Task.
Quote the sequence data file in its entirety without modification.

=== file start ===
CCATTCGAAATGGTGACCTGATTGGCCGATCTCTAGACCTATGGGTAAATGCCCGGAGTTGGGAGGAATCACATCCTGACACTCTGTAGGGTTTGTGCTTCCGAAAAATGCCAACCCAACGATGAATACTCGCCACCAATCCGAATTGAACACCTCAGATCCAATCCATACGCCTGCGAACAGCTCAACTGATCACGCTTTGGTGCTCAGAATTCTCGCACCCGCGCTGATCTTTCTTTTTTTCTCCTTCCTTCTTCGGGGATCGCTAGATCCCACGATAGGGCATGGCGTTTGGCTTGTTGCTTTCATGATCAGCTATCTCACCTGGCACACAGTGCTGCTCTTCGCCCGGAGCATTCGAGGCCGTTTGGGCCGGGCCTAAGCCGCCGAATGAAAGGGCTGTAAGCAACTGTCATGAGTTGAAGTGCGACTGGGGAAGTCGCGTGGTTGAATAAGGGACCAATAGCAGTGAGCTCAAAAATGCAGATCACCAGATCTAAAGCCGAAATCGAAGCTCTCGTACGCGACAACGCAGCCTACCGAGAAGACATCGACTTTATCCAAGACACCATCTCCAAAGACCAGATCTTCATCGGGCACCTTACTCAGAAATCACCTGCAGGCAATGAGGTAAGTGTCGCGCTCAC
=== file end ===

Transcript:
CCATTCGAAATGGTGACCTGATTGGCCGATCTCTAGACCTATGGGTAAATGCCCGGAGTTGGGAGGAATCACATCCTGACACTCTGTAGGGTTTGTGCTTCCGAAAAATGCCAACCCAACGATGAATACTCGCCACCAATCCGAATTGAACACCTCAGATCCAATCCATACGCCTGCGAACAGCTCAACTGATCACGCTTTGGTGCTCAGAATTCTCGCACCCGCGCTGATCTTTCTTTTTTTCTCCTTCCTTCTTCGGGGATCGCTAGATCCCACGATAGGGCATGGCGTTTGGCTTGTTGCTTTCATGATCAGCTATCTCACCTGGCACACAGTGCTGCTCTTCGCCCGGAGCATTCGAGGCCGTTTGGGCCGGGCCTAAGCCGCCGAATGAAAGGGCTGTAAGCAACTGTCATGAGTTGAAGTGCGACTGGGGAAGTCGCGTGGTTGAATAAGGGACCAATAGCAGTGAGCTCAAAAATGCAGATCACCAGATCTAAAGCCGAAATCGAAGCTCTCGTACGCGACAACGCAGCCTACCGAGAAGACATCGACTTTATCCAAGACACCATCTCCAAAGACCAGATCTTCATCGGGCACCTTACTCAGAAATCACCTGCAGGCAATGAGGTAAGTGTCGCGCTCAC